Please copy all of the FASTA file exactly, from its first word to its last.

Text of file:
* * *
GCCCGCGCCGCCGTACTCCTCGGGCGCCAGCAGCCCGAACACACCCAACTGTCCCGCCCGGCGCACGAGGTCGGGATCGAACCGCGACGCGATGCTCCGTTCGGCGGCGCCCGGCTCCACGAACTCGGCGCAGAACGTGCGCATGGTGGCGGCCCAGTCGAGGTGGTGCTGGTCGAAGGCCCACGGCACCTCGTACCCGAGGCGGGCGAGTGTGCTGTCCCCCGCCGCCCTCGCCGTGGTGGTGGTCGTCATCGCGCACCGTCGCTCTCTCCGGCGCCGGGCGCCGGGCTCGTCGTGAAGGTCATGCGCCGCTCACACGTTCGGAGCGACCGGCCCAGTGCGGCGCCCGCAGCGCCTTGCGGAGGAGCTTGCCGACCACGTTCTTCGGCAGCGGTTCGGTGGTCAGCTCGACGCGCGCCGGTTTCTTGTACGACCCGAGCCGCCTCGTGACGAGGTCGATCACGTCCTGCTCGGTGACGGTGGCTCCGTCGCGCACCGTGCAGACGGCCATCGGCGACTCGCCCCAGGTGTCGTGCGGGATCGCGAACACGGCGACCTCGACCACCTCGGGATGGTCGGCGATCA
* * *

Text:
GCCCGCGCCGCCGTACTCCTCGGGCGCCAGCAGCCCGAACACACCCAACTGTCCCGCCCGGCGCACGAGGTCGGGATCGAACCGCGACGCGATGCTCCGTTCGGCGGCGCCCGGCTCCACGAACTCGGCGCAGAACGTGCGCATGGTGGCGGCCCAGTCGAGGTGGTGCTGGTCGAAGGCCCACGGCACCTCGTACCCGAGGCGGGCGAGTGTGCTGTCCCCCGCCGCCCTCGCCGTGGTGGTGGTCGTCATCGCGCACCGTCGCTCTCTCCGGCGCCGGGCGCCGGGCTCGTCGTGAAGGTCATGCGCCGCTCACACGTTCGGAGCGACCGGCCCAGTGCGGCGCCCGCAGCGCCTTGCGGAGGAGCTTGCCGACCACGTTCTTCGGCAGCGGTTCGGTGGTCAGCTCGACGCGCGCCGGTTTCTTGTACGACCCGAGCCGCCTCGTGACGAGGTCGATCACGTCCTGCTCGGTGACGGTGGCTCCGTCGCGCACCGTGCAGACGGCCATCGGCGACTCGCCCCAGGTGTCGTGCGGGATCGCGAACACGGCGACCTCGACCACCTCGGGATGGTCGGCGATCA